What can go wrong ?

The aim of surgery is to completely close the shunt. Regrettably it is not always that straightforward:

The shunt may be impossible to find
There may be inadequate veins going to the liver (or even none) so that complete closure of the PSS causes excessive back-pressure on the intestines. In mild cases this may cause temporary accumulation of fluid (ascites). In severe cases it can lead to death of the patient, and so the surgery has to be reversed.
There is a risk of serious haemorrhage, especially with intra-hepatic shunts, which may have to be dissected free of surrounding liver tissue. Placement of a coil by venous access is less risky but not widely available.

If the shunt is found but complete closure is not possible, a partial ligation may be performed. Alternatively a sterile cellophane band placed around the shunt, in order to cause scarring and gradual closure to allow time for the vessels to the liver to regrow.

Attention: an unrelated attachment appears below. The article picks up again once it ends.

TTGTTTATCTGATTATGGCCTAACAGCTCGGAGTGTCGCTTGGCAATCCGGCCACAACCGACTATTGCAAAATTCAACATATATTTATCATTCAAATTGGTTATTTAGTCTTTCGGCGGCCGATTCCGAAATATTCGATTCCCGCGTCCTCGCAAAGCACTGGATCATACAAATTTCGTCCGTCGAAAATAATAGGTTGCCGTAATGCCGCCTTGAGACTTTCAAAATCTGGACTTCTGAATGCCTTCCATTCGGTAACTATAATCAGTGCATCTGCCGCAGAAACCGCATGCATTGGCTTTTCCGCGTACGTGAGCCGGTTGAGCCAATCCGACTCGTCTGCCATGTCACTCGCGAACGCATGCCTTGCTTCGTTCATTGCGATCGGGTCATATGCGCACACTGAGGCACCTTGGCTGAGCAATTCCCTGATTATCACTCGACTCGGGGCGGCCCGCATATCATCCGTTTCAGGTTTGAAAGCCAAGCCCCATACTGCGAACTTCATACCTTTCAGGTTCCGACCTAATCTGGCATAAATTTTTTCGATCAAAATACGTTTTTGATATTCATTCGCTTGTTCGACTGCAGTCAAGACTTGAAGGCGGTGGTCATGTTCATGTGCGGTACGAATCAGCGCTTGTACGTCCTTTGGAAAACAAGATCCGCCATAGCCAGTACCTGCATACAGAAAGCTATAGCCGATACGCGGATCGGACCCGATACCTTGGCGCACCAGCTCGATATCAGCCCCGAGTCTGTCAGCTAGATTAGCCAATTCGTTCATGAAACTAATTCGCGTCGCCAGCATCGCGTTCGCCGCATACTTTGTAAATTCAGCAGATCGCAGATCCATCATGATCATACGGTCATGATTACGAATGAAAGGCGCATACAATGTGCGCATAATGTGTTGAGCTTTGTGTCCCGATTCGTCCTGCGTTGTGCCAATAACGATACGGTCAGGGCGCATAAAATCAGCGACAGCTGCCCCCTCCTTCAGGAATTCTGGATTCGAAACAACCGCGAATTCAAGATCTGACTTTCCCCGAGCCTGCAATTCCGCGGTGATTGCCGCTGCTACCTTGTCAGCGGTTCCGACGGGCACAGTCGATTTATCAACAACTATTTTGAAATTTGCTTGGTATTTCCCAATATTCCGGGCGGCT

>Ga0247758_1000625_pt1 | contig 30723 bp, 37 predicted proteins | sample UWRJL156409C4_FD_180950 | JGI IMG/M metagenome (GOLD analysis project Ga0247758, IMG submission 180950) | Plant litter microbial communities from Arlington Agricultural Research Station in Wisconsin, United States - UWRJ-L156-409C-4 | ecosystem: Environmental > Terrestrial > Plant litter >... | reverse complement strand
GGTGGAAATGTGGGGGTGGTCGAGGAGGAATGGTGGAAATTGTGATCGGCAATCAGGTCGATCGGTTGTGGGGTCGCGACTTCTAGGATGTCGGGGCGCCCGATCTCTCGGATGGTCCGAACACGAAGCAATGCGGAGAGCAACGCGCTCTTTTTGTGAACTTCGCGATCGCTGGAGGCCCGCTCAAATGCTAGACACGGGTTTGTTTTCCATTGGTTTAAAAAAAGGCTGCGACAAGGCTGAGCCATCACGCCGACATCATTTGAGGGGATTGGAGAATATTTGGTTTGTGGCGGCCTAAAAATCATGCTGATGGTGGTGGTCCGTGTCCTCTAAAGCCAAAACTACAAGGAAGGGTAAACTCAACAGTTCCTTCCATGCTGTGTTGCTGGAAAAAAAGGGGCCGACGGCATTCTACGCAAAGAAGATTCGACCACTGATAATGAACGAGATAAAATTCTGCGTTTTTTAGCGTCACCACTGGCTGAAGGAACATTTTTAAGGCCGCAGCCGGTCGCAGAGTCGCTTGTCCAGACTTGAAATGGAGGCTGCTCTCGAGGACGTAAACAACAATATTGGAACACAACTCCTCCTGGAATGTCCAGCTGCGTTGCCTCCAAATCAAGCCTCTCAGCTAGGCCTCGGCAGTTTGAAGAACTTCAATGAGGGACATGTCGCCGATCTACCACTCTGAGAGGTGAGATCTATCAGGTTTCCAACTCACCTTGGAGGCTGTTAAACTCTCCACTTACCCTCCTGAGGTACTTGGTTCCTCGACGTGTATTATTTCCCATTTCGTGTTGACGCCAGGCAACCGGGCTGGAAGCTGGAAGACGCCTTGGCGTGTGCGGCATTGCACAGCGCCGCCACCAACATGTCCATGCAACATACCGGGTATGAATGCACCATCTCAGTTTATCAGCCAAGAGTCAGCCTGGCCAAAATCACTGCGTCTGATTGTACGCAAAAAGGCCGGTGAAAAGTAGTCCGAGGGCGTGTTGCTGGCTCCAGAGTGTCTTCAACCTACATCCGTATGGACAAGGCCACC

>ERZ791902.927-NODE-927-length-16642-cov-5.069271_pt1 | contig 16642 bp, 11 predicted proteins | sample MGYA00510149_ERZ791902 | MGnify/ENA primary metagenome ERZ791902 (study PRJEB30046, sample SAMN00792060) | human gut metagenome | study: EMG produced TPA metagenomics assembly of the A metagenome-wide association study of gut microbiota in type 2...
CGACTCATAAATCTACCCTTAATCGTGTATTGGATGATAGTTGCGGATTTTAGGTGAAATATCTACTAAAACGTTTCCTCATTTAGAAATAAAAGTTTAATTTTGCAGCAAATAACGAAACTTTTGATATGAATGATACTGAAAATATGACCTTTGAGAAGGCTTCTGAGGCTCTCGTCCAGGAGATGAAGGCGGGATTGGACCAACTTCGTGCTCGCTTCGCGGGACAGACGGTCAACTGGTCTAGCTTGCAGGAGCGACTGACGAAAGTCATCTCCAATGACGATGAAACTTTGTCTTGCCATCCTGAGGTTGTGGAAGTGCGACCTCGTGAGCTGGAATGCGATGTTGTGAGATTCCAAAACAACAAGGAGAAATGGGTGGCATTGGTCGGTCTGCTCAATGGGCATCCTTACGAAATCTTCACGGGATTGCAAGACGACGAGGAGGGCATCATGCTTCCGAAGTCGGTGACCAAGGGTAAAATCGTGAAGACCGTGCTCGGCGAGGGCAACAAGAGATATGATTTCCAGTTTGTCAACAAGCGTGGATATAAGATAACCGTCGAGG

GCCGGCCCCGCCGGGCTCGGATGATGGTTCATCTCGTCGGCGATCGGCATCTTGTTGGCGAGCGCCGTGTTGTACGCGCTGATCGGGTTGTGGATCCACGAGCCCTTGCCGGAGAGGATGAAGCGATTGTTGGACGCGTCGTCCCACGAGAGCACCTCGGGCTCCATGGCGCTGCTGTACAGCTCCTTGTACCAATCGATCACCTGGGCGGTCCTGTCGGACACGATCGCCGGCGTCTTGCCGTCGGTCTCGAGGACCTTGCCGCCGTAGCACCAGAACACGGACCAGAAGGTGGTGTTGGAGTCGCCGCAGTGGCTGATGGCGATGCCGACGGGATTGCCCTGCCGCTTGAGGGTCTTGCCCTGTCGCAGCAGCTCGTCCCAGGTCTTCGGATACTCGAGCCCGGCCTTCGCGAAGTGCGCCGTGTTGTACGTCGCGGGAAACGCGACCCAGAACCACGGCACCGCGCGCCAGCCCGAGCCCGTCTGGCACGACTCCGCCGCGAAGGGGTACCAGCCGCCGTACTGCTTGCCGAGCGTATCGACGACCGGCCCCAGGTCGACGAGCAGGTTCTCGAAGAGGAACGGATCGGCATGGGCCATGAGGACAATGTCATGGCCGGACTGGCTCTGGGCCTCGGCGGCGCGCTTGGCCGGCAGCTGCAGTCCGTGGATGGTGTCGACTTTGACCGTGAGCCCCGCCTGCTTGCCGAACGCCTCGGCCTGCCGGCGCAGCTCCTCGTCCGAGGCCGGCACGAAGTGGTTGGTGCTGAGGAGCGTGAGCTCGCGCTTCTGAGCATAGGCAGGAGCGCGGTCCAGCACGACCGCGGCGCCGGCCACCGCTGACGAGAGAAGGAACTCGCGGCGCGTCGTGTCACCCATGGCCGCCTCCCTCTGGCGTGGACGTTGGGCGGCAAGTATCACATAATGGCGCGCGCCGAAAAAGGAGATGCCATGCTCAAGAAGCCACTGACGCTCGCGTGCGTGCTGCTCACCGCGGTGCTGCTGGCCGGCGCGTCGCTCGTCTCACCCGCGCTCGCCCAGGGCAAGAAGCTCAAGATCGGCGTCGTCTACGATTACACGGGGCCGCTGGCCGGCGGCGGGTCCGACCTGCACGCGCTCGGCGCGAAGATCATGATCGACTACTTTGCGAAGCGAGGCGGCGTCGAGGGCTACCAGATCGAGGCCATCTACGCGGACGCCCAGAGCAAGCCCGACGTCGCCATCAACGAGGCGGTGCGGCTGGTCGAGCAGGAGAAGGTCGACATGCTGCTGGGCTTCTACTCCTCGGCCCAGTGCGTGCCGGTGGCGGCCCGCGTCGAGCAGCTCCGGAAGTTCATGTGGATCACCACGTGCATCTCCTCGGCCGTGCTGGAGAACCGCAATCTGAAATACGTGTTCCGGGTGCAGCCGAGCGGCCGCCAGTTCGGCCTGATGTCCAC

What is medical management ?

The aim is to reduce intestinal production and absorption of toxins such as ammonia, and so reduce signs of hepatic encephalopathy. Medical treatment is indicated for:

For short-term stabilisation of patients before surgery
Patients where ligation of the shunt fails because of a lack of normal vessels going to the liver to cope with the revised blood flow
Patients where surgery is declined for whatever reason.

There are three lines of treatment

1.Dietary management

A restricted protein diet with carbohydrates as the main energy source should be fed. Veterinary diets such as RCW Hepatic Support or Hill’s l/d are suitable. Alternatively a home-prepared diet consisting of equal parts of boiled rice, pasta or potatoes with low-fat cottage cheese may be fed. IIf blood proteins are low, protein should not be restricted severely, and other methods must be used.